CRP coordinator and UCLA MFA grad screens film on academic aspirations of Latina high school students, June 9 at Directors Guild of America.
Laurie Russman, coordinator of The UCLA Civil Rights Project/Proyecto Derechos Civiles since 2007 and a recent MFA graduate from UCLA’s School of Theater, Film and Television, has directed and produced the short film, “Out of the Shallow End,” which will be screened on June 9 as part of UCLA’s “MFA Directors Spotlight” event at the Directors Guild of America.
The film, which Russman created as her MFA thesis, focuses on the great odds that the girls’ water polo team at Santa Ana Valley High School (SAVHS) overcome to compete in the pool, and to stay on a path to graduation and college. She was originally inspired to create a documentary on swimming disparities after a discussion with Jane Margolis, senior researcher in UCLA’s Center X, about the high numbers of children and youth from different ethnic and racial groups who are unable to swim.
A study funded by USA Swimming, the governing body of competitive swimming in the nation, found, for example, that four of ten white, six of ten Latina/o, and seven of ten African American children do not know how to swim.
“This was shocking to me,” says Russman. “I was always an avid swimmer and, as a kid, rode my bike every summer day to the public pool in my community. The pool has always been a favorite place for recreation, where I go to exercise, and cool off.”
When Margolis suggested this topic for a thesis film, Russman did her research, including looking into the social history of swimming pools and segregation in the U.S.
“I wanted to understand how a city like Los Angeles, next to a vast ocean, with a plethora of pools, could accept that a great majority of its kids couldn’t participate safely or competitively in aquatics,” says Russman. “Moreover, I wanted to know what was being done to change this.”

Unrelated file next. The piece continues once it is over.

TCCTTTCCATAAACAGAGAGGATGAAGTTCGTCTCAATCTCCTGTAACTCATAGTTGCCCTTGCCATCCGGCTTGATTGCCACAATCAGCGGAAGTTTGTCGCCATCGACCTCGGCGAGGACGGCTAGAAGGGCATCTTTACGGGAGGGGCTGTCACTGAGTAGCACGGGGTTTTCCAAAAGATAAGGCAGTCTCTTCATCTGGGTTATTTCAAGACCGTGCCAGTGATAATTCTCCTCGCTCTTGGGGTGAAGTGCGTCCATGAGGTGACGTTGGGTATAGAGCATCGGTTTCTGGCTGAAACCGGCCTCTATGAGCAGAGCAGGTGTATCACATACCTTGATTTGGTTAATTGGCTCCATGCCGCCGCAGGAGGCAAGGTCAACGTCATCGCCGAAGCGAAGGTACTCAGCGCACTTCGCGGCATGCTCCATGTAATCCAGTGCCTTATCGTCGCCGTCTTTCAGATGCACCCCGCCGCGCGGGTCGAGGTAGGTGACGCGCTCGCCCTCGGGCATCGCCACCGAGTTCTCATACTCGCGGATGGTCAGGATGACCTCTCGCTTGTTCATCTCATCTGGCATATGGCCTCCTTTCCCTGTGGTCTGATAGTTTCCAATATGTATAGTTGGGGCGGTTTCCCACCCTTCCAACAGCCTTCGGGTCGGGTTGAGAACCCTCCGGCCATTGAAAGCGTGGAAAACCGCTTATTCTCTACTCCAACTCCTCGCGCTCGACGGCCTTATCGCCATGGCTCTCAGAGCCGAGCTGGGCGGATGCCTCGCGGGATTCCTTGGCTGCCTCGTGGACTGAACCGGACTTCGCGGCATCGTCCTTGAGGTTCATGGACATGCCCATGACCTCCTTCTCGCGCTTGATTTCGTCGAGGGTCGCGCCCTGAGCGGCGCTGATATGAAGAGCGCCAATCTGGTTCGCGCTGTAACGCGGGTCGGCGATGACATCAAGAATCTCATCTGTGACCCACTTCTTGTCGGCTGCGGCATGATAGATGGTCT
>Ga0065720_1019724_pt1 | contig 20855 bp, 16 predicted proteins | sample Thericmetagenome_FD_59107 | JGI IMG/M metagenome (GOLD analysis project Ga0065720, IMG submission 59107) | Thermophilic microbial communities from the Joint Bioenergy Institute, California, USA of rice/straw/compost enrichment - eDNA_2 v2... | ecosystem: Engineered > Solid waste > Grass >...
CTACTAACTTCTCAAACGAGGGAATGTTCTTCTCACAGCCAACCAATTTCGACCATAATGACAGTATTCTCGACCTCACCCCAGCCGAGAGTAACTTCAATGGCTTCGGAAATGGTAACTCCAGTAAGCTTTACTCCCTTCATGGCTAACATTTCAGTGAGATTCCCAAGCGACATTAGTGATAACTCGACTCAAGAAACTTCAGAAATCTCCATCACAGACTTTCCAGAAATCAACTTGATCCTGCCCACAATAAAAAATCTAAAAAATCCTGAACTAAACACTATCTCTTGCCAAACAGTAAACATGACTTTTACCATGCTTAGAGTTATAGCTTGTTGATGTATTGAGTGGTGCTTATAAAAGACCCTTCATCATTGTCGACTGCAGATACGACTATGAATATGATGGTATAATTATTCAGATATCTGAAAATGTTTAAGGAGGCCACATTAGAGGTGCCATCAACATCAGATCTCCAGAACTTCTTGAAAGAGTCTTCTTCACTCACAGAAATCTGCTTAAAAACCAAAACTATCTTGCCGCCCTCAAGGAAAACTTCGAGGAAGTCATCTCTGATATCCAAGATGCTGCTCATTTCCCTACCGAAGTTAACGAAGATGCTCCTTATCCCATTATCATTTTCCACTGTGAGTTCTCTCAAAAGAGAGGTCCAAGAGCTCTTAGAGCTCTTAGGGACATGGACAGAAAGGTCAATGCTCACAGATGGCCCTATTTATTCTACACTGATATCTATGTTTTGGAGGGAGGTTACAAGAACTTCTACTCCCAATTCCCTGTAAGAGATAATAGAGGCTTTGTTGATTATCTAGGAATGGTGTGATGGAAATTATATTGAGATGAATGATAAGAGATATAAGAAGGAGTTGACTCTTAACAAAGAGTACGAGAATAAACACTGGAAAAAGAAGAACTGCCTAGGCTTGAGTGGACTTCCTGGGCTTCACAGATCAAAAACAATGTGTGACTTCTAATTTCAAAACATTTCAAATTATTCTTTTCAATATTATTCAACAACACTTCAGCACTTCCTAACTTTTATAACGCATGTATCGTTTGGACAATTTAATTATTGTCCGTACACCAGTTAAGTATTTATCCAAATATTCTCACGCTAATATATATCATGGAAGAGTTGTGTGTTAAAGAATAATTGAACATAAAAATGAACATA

Here’s where the aquatics program at Santa Ana Valley High enters the story. The girls and boys who join the water polo and swim teams at Valley are 97 percent low-income and 97 percent Latina/o. According to their coach, one student in 50 knows how to swim when they join the program.
“What’s distinctive about Santa Ana Valley High is that it encourages students to get involved with extra-curricular programs regardless of skill level, and anyone who wants to join aquatics is accepted,” notes Russman.
As coordinator for The Civil Rights Project (CRP) at UCLA, Russman supports the center’s research on equity, access, and justice in the nation’s public schools. In 2013, the CRP conducted a study titled “Making Education Work for Latinas” for the Eva Longoria Foundation, looking at what “levers” improve educational outcomes for Latinas; Russman created a video for that study.
While filming the SAVHS water polo team for her thesis, Russman recognized that many of the same findings from “Making Education Work for Latinas” like exposure to peers with college aspirations, retaining the ability to speak Spanish, and involvement in extracurricular activities were also important for the educational trajectories of the girls in her film. The majority of the water polo team, almost all children of low-income Latino immigrants, will be first in their families both to graduate high school and enroll at four-year campuses.
“My work at CRP was ever-present while making my thesis, constantly informing what I chose to film at Valley High and how I eventually shaped the story,” says Russman. “I came away from this project with a broader awareness on disparities in swimming. Not all families have the ability to prioritize swimming lessons since many are focused on daily challenges, like making the rent. This is why we need to involve the schools as part of the solution. I was very moved by the commitment and resolve of Valley High’s coaches and student athletes, and I hope my audience will be, too.”
The Directors Guild of America is located at 7920 Sunset Boulevard, Los Angeles, CA 90046. To attend this event, click here.
Photo by Laurie Russman